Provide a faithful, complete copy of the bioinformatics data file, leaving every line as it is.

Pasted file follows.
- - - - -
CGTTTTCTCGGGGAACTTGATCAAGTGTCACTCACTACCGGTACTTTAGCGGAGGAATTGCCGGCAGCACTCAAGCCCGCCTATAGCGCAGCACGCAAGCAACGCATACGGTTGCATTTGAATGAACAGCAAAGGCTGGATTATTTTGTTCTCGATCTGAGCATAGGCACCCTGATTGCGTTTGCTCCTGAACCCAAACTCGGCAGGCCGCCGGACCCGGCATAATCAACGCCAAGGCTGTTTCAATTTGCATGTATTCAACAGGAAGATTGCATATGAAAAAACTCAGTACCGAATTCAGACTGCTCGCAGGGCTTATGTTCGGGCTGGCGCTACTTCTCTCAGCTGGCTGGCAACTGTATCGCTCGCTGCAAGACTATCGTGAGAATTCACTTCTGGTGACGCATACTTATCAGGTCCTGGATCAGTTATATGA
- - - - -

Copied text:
CGTTTTCTCGGGGAACTTGATCAAGTGTCACTCACTACCGGTACTTTAGCGGAGGAATTGCCGGCAGCACTCAAGCCCGCCTATAGCGCAGCACGCAAGCAACGCATACGGTTGCATTTGAATGAACAGCAAAGGCTGGATTATTTTGTTCTCGATCTGAGCATAGGCACCCTGATTGCGTTTGCTCCTGAACCCAAACTCGGCAGGCCGCCGGACCCGGCATAATCAACGCCAAGGCTGTTTCAATTTGCATGTATTCAACAGGAAGATTGCATATGAAAAAACTCAGTACCGAATTCAGACTGCTCGCAGGGCTTATGTTCGGGCTGGCGCTACTTCTCTCAGCTGGCTGGCAACTGTATCGCTCGCTGCAAGACTATCGTGAGAATTCACTTCTGGTGACGCATACTTATCAGGTCCTGGATCAGTTATATGA